I had a hilarious conversation with a friend of mine on the phone the other night about what it's like to have to kiss someone onstage. We both agreed that it can be totally no big deal or really awkward depending on both people and the situation, and sometimes it can be pretty funny. First of all, there's the awkwardness of deciding when to first start actually kissing each other -because you usually have a couple of weeks of rehearsal in the room before you get to the stage. So, do you start kissing at the very first rehearsal and just get over whatever weirdness there might be, or do you fake kiss (or hug) until you get onto the stage and it starts to feel more like a performance? I' think it's easier to kiss from the first day so it's totally not an issue by the time you get to the stage. But then, how do I tell my romantic co-star that I want to kiss from the first day without seeming like I want to kiss them in real life? Usually I don't say anything and just go with the flow.
Then there's the situation where you are kissing each other and holding it until the blackout. When the lights are on you and you're onstage, you are in your characters, so it's no big deal. But when the lights go out, you're suddenly yourselves again, so how do you extricate yourself from kissing without it being weird? I've noticed I almost always do the same thing (which I'm scared to write about because I'm sure Brian, who is currently playing opposite me, will read this and he'll need to make fun of me when I unconsciously do it in our next performance). I always pat the guy (or girl if I'm playing a boy) on the back like "hey champ, good job there" as soon as the lights go off. Have you ever seen two straight guys hug and do the "straight guy back pat"? That's what I do. I'm surprised I don't ruffle their hair or punch them on the arm. It's my way of trying to normalize a non-normal situation I guess.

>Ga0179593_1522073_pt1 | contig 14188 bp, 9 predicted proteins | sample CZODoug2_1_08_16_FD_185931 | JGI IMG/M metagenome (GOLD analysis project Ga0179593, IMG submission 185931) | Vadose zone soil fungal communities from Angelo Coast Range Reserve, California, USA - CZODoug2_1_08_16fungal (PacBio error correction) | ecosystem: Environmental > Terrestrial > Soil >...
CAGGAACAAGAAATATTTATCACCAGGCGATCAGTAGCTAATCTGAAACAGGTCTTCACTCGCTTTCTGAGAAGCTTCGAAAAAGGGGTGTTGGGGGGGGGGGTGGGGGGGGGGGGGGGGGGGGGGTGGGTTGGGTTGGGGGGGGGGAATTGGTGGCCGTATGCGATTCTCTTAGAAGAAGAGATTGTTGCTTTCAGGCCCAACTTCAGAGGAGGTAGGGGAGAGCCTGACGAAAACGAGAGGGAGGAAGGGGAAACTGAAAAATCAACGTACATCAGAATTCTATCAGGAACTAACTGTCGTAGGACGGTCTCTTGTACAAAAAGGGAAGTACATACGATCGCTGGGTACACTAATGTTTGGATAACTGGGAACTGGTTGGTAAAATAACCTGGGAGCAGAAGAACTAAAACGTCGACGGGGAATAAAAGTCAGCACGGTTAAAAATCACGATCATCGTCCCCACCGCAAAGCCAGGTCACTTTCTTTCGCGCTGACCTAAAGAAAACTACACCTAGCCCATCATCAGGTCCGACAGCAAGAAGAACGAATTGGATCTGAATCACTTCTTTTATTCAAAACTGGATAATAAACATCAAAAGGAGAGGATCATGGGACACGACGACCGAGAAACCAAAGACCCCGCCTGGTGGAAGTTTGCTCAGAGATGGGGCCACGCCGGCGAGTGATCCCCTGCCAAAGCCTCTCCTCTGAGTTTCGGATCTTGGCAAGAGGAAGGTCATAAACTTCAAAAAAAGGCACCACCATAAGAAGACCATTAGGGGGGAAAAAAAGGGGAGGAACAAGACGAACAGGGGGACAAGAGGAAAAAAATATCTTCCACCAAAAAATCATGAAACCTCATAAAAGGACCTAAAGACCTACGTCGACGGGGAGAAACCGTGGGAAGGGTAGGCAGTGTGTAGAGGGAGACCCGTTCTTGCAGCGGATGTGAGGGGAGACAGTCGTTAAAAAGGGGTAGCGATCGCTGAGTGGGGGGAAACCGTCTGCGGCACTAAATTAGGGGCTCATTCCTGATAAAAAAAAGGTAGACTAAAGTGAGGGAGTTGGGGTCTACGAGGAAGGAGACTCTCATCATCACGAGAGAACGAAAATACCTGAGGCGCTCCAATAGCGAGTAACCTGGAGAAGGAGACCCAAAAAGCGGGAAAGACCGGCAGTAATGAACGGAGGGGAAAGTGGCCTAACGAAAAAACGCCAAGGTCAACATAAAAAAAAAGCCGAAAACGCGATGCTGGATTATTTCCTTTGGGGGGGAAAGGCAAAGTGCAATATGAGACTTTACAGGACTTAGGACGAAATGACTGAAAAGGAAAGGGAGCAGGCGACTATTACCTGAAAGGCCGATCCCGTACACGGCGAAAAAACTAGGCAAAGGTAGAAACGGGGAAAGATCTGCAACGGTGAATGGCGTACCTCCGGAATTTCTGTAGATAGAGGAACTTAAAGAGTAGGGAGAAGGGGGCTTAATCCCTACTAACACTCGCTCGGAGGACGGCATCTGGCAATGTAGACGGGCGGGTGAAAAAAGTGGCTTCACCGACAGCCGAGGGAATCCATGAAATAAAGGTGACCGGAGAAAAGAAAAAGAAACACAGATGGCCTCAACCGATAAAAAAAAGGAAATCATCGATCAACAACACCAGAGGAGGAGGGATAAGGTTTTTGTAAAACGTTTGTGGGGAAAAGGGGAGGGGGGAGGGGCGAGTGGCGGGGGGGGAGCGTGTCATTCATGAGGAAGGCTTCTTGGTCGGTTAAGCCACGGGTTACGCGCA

I've also had friends who told me that they worked with directors who told them "you need more heat - go make-out/ roll around in bed and get yourselves used to each other." It's something I could see theater people doing, but it would probably really freak most opera singers out. It's funny - theater people don't really see romantic scenes as particularly unusual - imagine what they have to do with each other in movies - but most opera singers I know are squeamish if they have to do anything too involved. I did one show (Lysistrata) where I had to climb all over a baritone, while both of us were pretty scantily clad, and he was wearing a fake erection that kept poking me and threatening to rip my costume (I'm not making this up - Lysistrata is about the women refusing to have sex with the men until they stop fighting war, so the whole second act has the men wearing these fake metal erections under their costumes). But that's nothing compared to some more modern operas I've seen where they have to actually simulate sex. Yikes! That would totally freak me out.
But the best kissing on stage story came from my friend who will remain anonymous, but who gave me permission to tell this story. He was a young guy in his high school musical, and he had never actually kissed a real live girl before. They came to the moment in rehearsal that he was supposed to kiss his leading lady, and the director, perhaps sensing his lack of experience, said to the two high schoolers, "You guys need to go practice kissing." My friend said it was probably the best day of his life, as they dutifully marched down the hall, shooing away the girl's little sister, so they could go find a classroom and "practice". After they spent five minutes making out, they went back to rehearsal, both a little, ahem, wiser. Even though it is totally not okay to ask two high schoolers to do something like that, the thought of this innocent young guy receiving his first kiss thanks to a particularly liberal theater director made me laugh hysterically. No wonder he became a performer!
(top photo is with Brian Downen in Cenerentola and bottom photo is with Keith Phares in Elmer Gantry)